Adoption doesn’t involve children only. Adoption is a process that establishes a legal relationship where none previously existed. Under the right circumstances, you can create that relationship between two adults as you would between an adult and a minor. While the concept may seem peculiar, adopting an adult might be a cause you pursue. Discover some of the potential benefits of adult adoption and the adoption process.
What is Adult Adoption?
How do you go about adopting an unrelated person age 18 and older? In California, the person who wishes to adopt an individual must be at least 10 years older than the person seeking to be adopted. Once the two parties formalize the adoption, the person who has become adopted also becomes entitled to all the rights and privileges inherent with a parent-child relationship.
Why Adopt an Adult?
An adopted adult is legally treated no differently than a natural-born child. That status provides the adopted adult with inheritance rights, the most common reason for adult adoption. Adopting an adult can help one person pass assets and property to another person more easily.
Since the adopted adult becomes the heir of the adopting parent upon that parent’s death, the adopted adult will have legal claim to the adopting parent’s estate. Often, people who adopt adults don’t have biological children who can inherit property. For this reason, these adults may set up a parent-child relationship with an unrelated adult to confer these rights.
The transfer of property is but one of several reasons you might consider adopting an adult. Adult adoption also may occur when two parties wish to formalize a parent-child relationship without official status. The most common example of this nature is a stepparent adopting an adult stepchild. You might also see adult adoption between foster parents and foster children or between guardians and children raised by the guardians.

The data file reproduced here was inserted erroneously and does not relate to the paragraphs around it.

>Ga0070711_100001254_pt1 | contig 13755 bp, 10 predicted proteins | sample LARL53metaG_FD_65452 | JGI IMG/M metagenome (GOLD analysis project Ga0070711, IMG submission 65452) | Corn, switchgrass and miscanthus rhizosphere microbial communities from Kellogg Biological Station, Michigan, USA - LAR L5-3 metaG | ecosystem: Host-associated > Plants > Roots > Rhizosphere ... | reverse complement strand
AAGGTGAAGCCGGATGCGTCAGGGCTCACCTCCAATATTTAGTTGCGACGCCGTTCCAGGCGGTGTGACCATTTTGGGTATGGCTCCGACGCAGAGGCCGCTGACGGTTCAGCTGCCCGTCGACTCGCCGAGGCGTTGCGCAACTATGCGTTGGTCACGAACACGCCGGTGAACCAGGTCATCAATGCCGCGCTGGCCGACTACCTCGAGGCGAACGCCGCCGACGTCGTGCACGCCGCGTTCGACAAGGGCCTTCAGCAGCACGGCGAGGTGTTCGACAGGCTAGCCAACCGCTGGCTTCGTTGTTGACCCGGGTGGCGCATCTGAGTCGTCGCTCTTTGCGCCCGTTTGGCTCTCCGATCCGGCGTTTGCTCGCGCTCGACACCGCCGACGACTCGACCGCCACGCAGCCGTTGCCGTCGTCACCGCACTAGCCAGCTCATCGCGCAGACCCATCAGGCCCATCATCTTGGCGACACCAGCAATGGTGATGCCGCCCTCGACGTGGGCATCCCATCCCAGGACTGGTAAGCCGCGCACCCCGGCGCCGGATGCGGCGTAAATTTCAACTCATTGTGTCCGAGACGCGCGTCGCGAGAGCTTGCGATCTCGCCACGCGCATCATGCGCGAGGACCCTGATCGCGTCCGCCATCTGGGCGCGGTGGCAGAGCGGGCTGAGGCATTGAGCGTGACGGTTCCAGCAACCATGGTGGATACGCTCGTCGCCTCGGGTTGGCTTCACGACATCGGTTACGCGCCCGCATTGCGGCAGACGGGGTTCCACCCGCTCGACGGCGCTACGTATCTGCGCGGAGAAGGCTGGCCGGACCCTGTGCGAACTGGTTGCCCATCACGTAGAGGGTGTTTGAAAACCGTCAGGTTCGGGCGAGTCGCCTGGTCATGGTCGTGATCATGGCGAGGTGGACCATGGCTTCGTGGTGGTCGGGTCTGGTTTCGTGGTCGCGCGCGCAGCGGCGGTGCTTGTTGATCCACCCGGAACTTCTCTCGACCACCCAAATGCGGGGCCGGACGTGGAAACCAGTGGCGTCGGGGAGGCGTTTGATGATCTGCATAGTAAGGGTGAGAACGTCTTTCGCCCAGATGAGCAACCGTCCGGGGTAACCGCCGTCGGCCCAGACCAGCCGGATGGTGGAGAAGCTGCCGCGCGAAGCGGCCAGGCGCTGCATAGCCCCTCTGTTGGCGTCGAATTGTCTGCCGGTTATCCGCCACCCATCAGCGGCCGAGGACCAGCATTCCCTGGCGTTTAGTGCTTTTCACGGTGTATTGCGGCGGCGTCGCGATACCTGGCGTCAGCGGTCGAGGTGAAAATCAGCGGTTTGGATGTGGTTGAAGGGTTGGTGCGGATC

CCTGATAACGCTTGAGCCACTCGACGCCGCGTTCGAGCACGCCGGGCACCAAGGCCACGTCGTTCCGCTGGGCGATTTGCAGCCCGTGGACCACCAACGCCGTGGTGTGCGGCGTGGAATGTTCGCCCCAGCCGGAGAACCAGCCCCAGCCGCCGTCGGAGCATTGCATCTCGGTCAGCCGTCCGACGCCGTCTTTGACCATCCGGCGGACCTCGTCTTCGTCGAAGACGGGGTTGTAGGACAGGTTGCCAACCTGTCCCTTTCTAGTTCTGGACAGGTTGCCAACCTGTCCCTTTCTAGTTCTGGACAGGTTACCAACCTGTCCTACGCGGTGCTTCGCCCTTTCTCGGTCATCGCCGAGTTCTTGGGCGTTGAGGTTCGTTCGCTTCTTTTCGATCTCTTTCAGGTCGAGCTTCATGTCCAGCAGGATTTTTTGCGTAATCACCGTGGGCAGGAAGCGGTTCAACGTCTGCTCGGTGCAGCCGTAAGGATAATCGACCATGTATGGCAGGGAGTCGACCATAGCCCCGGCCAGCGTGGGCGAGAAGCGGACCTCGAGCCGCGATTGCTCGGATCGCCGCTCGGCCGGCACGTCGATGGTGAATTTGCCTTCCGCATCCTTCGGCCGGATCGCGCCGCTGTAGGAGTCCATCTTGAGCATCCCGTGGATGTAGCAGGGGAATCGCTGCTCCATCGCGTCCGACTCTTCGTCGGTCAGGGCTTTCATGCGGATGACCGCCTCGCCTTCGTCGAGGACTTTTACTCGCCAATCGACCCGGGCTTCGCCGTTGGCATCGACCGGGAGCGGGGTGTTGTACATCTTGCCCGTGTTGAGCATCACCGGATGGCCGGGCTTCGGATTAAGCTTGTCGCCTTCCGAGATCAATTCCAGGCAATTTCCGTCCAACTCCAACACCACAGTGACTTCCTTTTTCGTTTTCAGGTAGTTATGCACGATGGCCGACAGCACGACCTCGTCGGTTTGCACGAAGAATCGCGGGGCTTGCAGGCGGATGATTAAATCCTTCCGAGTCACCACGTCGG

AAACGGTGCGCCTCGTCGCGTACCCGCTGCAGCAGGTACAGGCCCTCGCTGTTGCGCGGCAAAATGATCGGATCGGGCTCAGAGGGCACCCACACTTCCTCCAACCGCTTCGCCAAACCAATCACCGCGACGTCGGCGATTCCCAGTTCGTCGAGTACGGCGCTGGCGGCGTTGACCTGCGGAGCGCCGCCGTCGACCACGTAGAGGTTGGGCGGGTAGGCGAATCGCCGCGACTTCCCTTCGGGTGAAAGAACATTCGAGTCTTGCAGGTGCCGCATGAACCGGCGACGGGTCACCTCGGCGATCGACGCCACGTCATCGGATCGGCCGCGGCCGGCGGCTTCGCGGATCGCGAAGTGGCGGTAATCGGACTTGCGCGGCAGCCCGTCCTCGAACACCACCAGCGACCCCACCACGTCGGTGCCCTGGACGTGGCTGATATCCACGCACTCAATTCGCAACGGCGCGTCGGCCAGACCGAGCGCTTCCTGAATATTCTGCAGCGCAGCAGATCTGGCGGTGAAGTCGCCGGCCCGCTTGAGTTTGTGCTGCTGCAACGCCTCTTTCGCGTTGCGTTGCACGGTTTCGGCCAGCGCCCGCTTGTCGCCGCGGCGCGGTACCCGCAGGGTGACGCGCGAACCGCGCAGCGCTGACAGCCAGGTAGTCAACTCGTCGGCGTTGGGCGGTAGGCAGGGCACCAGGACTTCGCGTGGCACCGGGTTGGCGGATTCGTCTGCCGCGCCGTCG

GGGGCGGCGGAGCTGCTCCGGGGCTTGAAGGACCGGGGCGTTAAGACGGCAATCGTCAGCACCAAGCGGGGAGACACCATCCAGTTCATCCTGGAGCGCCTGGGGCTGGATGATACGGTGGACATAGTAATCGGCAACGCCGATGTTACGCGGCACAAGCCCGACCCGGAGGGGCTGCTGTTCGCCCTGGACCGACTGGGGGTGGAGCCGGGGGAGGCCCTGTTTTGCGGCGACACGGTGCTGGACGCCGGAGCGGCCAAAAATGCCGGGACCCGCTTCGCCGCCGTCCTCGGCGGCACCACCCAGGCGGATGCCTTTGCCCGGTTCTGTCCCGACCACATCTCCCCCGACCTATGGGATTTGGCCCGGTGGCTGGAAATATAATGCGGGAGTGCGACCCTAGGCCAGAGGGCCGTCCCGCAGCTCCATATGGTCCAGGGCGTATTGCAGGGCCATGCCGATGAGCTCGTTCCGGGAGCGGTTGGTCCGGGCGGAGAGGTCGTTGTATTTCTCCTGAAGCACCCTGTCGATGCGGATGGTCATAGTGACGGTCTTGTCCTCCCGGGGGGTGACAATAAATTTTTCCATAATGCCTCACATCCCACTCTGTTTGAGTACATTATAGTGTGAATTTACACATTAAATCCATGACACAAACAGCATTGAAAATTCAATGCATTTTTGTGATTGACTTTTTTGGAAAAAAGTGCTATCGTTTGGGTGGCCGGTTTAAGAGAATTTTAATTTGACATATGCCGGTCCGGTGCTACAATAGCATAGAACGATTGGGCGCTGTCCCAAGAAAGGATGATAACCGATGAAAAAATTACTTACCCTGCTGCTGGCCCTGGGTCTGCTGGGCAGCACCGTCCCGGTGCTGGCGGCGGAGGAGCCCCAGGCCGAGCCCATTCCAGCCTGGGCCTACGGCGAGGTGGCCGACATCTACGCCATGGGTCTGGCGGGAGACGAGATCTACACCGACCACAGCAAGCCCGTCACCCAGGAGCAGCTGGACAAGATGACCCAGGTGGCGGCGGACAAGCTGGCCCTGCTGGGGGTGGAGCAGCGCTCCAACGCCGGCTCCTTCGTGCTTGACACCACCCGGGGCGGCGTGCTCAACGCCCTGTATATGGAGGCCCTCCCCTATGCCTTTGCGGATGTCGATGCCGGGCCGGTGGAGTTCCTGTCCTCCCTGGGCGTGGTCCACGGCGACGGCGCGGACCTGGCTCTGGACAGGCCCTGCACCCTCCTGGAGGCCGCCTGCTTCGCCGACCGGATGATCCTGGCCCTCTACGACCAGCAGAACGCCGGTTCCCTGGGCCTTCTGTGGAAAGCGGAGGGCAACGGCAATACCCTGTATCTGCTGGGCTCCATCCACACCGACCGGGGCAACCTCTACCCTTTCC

Ensuring perpetual care for another is an equally compelling reason behind adult adoption. Typically, the adopted adult in these cases either possesses some disability or presents some diminished capacity. Under these circumstances, adoption can guarantee the adult a lifetime of ongoing care under a family insurance policy, as a legal child, or through inheritance rights.
California Requirements for Adult Adoption
Social services investigations are commonplace for traditional adoptions. These investigations ensure that the adopting parents’ home is suitable for the child and that child’s best interests. The investigation and the accompanying report to the court can take months to complete. By contrast, adult adoption tends to move quicker, as no mandatory pre-adoption investigation occurs. Ordinarily, an adult adoption takes only a month or two to complete.
As long as 10 years of difference exist between the ages of the adopting parent and the adopted adult, the adoption can usually move forward. A second condition is that an individual can’t adopt more than one unrelated adult each year, unless the adopted adult is disabled or is a biological sibling of an adult who has already been adopted. The same rule applies to the spouse of the adopting parent if the adopting parent is married.
In case you missed any of the adoption rules we covered, the following summarizes California’s adult-adoption requirements:
- Both parties don’t need consent of the adopted adult’s biological parents to move forward with adoption.
- The adopting parent and adopted child must be at least 10 years apart in age and not directly related, but the person adopted can be the stepchild, cousin, niece, nephew, or grandchild of the person requesting the adoption.
- Social services typically doesn’t need to do a pre-adoption investigation or home visit.
- If either party to the adoption is married, spousal consent is required unless the spouses are legally separated or the spouse is incapable of giving consent.